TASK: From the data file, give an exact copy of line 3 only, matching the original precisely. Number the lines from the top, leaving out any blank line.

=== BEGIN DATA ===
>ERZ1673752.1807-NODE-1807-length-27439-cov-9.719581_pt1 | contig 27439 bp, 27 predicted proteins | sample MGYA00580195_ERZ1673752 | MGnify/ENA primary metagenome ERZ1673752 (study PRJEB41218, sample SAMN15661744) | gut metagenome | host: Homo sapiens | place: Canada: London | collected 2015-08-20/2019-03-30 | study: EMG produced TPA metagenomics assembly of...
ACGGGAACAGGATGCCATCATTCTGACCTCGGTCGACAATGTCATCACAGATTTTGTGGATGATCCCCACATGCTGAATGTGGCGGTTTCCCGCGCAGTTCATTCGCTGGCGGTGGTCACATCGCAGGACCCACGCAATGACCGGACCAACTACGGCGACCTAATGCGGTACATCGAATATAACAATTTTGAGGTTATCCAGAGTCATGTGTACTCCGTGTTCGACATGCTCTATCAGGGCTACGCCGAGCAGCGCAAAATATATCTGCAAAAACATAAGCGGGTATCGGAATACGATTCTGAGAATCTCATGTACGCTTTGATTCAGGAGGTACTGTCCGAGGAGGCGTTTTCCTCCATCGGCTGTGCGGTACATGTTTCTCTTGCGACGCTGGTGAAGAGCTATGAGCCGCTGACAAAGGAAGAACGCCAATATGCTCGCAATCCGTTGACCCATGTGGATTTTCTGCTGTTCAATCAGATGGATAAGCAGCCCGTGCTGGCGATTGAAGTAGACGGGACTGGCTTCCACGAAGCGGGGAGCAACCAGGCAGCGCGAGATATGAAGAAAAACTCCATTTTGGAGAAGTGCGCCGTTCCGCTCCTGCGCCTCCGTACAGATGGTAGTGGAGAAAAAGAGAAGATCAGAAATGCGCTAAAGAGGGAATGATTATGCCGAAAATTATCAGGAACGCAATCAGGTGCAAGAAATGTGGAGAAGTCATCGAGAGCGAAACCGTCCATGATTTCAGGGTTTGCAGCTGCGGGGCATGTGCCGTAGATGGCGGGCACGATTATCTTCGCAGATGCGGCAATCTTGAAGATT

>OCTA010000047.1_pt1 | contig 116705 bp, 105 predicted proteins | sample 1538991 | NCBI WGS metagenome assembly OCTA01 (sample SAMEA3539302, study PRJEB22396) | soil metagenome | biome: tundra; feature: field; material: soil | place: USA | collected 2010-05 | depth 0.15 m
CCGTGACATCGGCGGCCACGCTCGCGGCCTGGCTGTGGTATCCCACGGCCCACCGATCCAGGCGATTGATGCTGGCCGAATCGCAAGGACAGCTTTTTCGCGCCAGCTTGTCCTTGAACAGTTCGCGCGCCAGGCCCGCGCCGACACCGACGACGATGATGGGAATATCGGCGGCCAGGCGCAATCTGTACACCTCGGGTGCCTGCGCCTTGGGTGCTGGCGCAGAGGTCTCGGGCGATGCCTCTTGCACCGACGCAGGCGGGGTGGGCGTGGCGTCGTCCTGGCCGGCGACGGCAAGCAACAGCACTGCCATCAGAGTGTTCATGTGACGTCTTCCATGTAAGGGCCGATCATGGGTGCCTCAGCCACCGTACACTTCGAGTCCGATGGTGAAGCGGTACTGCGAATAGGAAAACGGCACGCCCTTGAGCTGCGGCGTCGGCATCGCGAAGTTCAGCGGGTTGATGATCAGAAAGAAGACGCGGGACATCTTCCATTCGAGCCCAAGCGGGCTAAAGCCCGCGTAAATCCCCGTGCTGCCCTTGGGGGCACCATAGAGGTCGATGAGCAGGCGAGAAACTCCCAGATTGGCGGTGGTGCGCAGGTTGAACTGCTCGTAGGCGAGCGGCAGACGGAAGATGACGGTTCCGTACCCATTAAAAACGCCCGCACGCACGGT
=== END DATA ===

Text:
>OCTA010000047.1_pt1 | contig 116705 bp, 105 predicted proteins | sample 1538991 | NCBI WGS metagenome assembly OCTA01 (sample SAMEA3539302, study PRJEB22396) | soil metagenome | biome: tundra; feature: field; material: soil | place: USA | collected 2010-05 | depth 0.15 m